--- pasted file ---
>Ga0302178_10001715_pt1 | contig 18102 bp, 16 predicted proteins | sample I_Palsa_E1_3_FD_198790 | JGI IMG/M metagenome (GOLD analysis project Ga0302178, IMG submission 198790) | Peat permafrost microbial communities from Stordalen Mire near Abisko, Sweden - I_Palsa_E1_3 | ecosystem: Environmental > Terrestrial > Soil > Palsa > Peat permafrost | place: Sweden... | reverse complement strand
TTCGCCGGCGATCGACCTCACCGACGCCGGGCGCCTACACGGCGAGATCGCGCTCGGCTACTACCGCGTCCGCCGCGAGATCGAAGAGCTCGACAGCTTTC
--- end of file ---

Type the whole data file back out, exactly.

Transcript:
>Ga0302178_10001715_pt1 | contig 18102 bp, 16 predicted proteins | sample I_Palsa_E1_3_FD_198790 | JGI IMG/M metagenome (GOLD analysis project Ga0302178, IMG submission 198790) | Peat permafrost microbial communities from Stordalen Mire near Abisko, Sweden - I_Palsa_E1_3 | ecosystem: Environmental > Terrestrial > Soil > Palsa > Peat permafrost | place: Sweden... | reverse complement strand
TTCGCCGGCGATCGACCTCACCGACGCCGGGCGCCTACACGGCGAGATCGCGCTCGGCTACTACCGCGTCCGCCGCGAGATCGAAGAGCTCGACAGCTTTC